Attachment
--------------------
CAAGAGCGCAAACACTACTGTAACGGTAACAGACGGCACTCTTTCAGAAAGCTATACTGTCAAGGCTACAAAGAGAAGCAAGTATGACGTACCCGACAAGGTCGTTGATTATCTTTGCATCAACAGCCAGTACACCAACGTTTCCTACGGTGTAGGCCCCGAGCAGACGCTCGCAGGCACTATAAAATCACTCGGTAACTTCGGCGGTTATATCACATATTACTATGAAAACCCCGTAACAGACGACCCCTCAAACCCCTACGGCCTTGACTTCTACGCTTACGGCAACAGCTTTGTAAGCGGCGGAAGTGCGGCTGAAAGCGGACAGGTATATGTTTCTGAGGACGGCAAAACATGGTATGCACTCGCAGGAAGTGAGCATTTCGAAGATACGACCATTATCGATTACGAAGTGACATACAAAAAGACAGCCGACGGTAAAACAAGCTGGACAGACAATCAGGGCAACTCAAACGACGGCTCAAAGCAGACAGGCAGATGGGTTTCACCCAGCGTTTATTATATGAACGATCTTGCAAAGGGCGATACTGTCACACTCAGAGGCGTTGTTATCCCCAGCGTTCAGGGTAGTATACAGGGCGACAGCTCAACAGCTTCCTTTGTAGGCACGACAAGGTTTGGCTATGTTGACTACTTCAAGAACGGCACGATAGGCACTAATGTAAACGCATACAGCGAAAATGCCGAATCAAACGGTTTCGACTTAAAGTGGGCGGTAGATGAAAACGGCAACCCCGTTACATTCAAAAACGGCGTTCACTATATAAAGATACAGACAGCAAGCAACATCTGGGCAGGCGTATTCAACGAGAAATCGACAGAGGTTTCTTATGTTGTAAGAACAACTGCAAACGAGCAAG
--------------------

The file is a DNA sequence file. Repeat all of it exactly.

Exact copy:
CAAGAGCGCAAACACTACTGTAACGGTAACAGACGGCACTCTTTCAGAAAGCTATACTGTCAAGGCTACAAAGAGAAGCAAGTATGACGTACCCGACAAGGTCGTTGATTATCTTTGCATCAACAGCCAGTACACCAACGTTTCCTACGGTGTAGGCCCCGAGCAGACGCTCGCAGGCACTATAAAATCACTCGGTAACTTCGGCGGTTATATCACATATTACTATGAAAACCCCGTAACAGACGACCCCTCAAACCCCTACGGCCTTGACTTCTACGCTTACGGCAACAGCTTTGTAAGCGGCGGAAGTGCGGCTGAAAGCGGACAGGTATATGTTTCTGAGGACGGCAAAACATGGTATGCACTCGCAGGAAGTGAGCATTTCGAAGATACGACCATTATCGATTACGAAGTGACATACAAAAAGACAGCCGACGGTAAAACAAGCTGGACAGACAATCAGGGCAACTCAAACGACGGCTCAAAGCAGACAGGCAGATGGGTTTCACCCAGCGTTTATTATATGAACGATCTTGCAAAGGGCGATACTGTCACACTCAGAGGCGTTGTTATCCCCAGCGTTCAGGGTAGTATACAGGGCGACAGCTCAACAGCTTCCTTTGTAGGCACGACAAGGTTTGGCTATGTTGACTACTTCAAGAACGGCACGATAGGCACTAATGTAAACGCATACAGCGAAAATGCCGAATCAAACGGTTTCGACTTAAAGTGGGCGGTAGATGAAAACGGCAACCCCGTTACATTCAAAAACGGCGTTCACTATATAAAGATACAGACAGCAAGCAACATCTGGGCAGGCGTATTCAACGAGAAATCGACAGAGGTTTCTTATGTTGTAAGAACAACTGCAAACGAGCAAG